Planning to Die: A 5-part guide to understanding the values of wills / Part 2 The Medical Perspective

My dad designed an Advance Directive form thirty years ago for his patients. It is one page. It states things like, “If I have a terminal condition, in general, I would or would not want these things done” (for example, dialysis, feeding tube, cardio pulmonary resuscitation, antibiotics). In the state of Nebraska, where he resides, the page does not need to be notarized, it just requires a witness. He then asks his patients to discuss with their loved ones and send him a copy, and he saves it on file.

On multiple occasions, he has had to tell families, this is what my patient indicated to do in this scenario. Usually it’s the daughter from California who hasn’t been around. The siblings in Omaha have been there day to day, and they understand it’s time for their mom to pass. At the 11th hour, the daughter flies in and feels guilty she hasn’t been there. My dad must explain the directive and what her mother’s wishes were.

My dad talks about this with 100% of his patients, even the 20-year-old, healthy ones. When they are healthy, it’s a lot easier to talk about. About 90% of his patients have filled out the form, and he continues to bring it up, typically at their annual physical exam, with each patient who has not filled one out.

“Most people see the wisdom of it and are anxious to do it. Where it gets hairy is when you’re putting it into place. You may have a disagreement with family members, and you sit down to talk about it. You have to explain, ‘It’s not what you want, it’s what mom wants,’” my dad explained.

Furthermore, if he has a patient who is really sick and does not want to be resuscitated, he will have them write DNR (do not resuscitate) and put it on their refrigerator so first responders know that.

My dad’s dad had a “do not hospitalize” order, in addition to his DNR wish. This was something he and my dad (and his siblings) had discussed at length. He was living in a nursing home at 96 years-old.

When my dad received the call at 4am in 2005 that my grandpa had severe abdominal pain and rectal bleeding, he reminded the nursing home that his dad did not want to be hospitalized. They made him comfortable and let nature take its course. My grandpa died two days later.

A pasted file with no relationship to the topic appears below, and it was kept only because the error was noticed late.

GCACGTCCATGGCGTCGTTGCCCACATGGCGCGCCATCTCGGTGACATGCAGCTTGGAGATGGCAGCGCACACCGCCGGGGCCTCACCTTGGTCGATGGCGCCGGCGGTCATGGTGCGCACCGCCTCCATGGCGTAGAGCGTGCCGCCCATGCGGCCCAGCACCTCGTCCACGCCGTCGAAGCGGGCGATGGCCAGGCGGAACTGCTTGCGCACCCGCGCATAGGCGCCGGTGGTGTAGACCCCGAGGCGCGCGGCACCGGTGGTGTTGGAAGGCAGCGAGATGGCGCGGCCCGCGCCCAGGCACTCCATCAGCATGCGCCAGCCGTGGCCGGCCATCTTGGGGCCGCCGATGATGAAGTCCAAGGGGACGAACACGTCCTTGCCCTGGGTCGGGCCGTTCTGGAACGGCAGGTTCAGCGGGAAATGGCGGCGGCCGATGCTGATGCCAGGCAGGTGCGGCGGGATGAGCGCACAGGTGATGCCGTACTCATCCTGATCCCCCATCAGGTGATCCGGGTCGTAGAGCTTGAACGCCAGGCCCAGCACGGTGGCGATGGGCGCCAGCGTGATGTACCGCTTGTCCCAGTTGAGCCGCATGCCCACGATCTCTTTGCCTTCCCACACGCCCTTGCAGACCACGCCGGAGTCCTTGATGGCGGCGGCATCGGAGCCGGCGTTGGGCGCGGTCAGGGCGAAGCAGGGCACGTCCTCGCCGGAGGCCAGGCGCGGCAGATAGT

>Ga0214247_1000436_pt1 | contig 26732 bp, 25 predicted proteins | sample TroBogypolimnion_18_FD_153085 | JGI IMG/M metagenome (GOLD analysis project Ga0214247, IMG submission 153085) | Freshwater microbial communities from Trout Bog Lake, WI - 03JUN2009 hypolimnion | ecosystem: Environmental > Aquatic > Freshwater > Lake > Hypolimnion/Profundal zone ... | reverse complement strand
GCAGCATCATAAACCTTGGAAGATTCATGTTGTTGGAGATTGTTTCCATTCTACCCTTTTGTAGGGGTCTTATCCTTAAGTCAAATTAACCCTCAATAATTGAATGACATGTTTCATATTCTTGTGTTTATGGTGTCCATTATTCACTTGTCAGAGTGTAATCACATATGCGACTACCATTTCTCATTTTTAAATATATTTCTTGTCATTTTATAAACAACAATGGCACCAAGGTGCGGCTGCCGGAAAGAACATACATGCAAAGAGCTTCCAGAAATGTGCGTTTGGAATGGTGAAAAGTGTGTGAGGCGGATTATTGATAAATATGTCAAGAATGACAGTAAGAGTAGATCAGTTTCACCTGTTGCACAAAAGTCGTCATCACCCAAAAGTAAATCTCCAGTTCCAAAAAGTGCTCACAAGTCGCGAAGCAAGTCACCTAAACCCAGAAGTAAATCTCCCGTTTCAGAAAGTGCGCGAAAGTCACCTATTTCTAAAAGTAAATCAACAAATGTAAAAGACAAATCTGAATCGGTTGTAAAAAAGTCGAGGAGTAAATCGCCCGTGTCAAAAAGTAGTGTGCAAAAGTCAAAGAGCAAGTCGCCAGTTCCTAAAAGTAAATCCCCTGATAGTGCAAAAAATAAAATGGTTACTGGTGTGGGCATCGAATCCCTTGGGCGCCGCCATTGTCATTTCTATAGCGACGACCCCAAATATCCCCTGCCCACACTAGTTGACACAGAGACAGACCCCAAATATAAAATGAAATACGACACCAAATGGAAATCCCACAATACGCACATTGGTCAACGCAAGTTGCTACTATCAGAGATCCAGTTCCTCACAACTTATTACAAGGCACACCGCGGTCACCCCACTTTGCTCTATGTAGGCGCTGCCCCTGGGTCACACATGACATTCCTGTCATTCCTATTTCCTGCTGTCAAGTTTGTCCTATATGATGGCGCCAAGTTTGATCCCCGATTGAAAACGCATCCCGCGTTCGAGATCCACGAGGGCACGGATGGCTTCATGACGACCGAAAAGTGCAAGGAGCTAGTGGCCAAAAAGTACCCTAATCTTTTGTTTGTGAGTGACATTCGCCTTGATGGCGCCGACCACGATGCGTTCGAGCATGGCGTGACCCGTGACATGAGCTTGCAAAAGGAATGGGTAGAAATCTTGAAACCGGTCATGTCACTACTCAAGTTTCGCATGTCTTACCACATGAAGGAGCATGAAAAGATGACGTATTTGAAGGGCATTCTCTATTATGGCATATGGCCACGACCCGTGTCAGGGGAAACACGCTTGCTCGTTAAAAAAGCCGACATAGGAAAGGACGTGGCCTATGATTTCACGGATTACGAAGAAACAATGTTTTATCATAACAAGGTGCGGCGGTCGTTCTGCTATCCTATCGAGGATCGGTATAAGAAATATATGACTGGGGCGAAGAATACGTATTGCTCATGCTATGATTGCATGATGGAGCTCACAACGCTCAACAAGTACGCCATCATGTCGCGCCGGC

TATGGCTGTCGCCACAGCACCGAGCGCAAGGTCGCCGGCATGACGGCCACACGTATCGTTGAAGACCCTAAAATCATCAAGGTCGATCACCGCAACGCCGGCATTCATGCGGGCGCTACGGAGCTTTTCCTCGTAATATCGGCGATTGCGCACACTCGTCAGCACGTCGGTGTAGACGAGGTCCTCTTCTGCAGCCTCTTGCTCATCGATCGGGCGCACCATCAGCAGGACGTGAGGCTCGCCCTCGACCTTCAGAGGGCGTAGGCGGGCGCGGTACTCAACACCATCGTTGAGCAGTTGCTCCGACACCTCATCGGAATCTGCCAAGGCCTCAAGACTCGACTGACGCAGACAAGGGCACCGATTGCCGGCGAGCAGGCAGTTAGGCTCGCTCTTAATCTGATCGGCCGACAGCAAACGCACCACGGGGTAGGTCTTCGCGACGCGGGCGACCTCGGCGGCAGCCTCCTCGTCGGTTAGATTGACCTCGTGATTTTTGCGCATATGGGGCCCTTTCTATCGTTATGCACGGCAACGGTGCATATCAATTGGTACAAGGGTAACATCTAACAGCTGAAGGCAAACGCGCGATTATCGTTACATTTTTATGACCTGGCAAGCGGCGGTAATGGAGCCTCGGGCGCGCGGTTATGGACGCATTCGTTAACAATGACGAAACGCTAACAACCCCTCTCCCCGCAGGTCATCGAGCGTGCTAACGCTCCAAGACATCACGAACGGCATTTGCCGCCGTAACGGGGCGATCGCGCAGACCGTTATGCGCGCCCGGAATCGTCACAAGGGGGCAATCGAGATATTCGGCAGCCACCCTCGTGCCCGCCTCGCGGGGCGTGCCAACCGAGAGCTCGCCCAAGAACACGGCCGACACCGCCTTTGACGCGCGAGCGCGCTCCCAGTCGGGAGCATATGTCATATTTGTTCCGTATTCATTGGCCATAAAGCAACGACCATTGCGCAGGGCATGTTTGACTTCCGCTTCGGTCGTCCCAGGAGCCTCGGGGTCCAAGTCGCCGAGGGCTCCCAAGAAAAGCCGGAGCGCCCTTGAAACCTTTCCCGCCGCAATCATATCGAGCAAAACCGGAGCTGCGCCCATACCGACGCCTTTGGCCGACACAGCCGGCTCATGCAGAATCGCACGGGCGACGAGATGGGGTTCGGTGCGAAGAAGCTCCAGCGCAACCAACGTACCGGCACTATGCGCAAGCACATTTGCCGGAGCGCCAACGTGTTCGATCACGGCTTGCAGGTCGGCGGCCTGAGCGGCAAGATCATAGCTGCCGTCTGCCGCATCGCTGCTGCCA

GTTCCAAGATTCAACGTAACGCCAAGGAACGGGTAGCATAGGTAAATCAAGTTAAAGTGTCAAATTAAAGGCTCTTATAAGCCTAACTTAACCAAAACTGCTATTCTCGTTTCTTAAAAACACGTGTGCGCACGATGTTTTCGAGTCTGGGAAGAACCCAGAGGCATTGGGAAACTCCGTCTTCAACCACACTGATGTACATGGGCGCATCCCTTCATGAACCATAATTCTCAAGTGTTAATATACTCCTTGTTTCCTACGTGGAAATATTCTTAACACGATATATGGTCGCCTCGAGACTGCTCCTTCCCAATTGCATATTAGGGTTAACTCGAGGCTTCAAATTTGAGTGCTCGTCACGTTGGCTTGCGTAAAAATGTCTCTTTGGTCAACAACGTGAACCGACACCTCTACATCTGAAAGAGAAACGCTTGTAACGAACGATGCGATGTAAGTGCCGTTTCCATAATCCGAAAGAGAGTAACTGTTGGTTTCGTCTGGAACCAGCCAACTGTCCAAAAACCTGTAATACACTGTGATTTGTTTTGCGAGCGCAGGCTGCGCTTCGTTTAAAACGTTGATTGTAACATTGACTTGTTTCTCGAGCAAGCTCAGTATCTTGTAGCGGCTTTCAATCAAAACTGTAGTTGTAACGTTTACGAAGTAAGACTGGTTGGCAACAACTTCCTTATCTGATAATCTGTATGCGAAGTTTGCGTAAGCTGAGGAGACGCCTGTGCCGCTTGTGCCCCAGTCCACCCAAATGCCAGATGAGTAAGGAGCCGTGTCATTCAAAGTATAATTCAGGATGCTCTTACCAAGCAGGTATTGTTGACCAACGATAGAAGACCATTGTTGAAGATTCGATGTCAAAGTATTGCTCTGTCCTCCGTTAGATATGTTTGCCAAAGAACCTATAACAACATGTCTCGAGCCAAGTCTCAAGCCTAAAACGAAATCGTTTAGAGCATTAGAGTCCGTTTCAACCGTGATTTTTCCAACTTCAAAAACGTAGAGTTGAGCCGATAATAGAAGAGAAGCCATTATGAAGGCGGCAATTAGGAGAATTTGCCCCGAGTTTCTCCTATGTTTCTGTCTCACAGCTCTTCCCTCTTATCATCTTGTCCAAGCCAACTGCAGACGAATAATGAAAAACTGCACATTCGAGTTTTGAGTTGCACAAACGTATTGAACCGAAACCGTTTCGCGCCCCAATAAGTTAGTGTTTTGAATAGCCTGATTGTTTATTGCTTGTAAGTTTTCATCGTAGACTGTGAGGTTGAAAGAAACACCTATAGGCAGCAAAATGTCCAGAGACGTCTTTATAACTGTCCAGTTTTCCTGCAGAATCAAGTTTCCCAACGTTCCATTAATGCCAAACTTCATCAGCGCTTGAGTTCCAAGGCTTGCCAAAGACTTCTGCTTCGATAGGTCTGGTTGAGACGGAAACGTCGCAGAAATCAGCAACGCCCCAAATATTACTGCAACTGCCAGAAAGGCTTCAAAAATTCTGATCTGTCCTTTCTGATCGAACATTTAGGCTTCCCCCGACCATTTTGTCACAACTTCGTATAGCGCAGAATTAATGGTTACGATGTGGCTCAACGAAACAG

When my dad suggests the “do not hospitalize” order to patients and their families, the inevitably say, “You can do that?!”

If you do not have these documents in place, each state has a plan for you if something happens (either incapacity or death), making your loved ones jump through legal hoops to be able to step in and help when you need it. For example, if you’re in a car accident and you do not have a Medical Power of Attorney or a Durable Power of Attorney, your loved ones must file a guardianship/conservatorship to make decisions on your behalf. It is time consuming and expensive. Instead of caring for you, they are left sitting in a lawyer’s office. Always a party.

If you’re thinking, “This doesn’t apply to me; I’m super healthy,” you are sorely mistaken. My friend and author Katie McKenna wrote a memoir called How to Get Run Over by a Truck. She was young and healthy and on a quick morning spin the day she was pummeled by an 18-wheeler. Thank God she lived to tell her story, which I highly recommend reading.

Death is the definition of inevitability. It’s the one guarantee in life. What are you doing for yourself and your loved ones to prepare? Ambiguity in your end of life care only leads to confusion, guilt and heartache for your loved ones.

Omaha is my hOmaha. I had a pretty sweet childhood, but when I was thirteen, my mom was diagnosed with pancreatic cancer. She died two years later. The darkest days of my life followed, and I found myself losing my self esteem.

I left Nebraska in 2000 to go to college in St. Paul, MN. I found my friends for life and a little bit of myself. But my 20s brought more hardship and more damage to my self worth.

In 2008, I moved to Denver to be near my sisters and their children. My nephews and niece are my whole heart. I met a Godsend and amazing therapist in my late 20s and finally started to come back to life. In my 30s, I was tested again. May of 2013, I was diagnosed with ocular melanoma in my left eye. November of 2014, at 32 years old, it metastasized to my liver.

Living with stage IV, incurable cancer has its challenges, but more than anything, it has its blessings. I live and love more freely than I ever have. I trust in the unending love and support from so many friends and family. I have a gorgeous husband and beautiful pup who love me unconditionally. And for the first time in decades, I truly love myself. Life is good.

My posts and stories are meant to inspire and educate. I want to inspire those facing hardships to trust that happiness is possible. I want to help those dealing with illness to know their power to take control of their health.

If you have any topics you’d like me to explore, please message me.

To get up to date info on my treatment, follow my CaringBridge site: www.caringbridge.org/visit/katieortman.

Thank you for visiting my blog!

_katie

Leave a Reply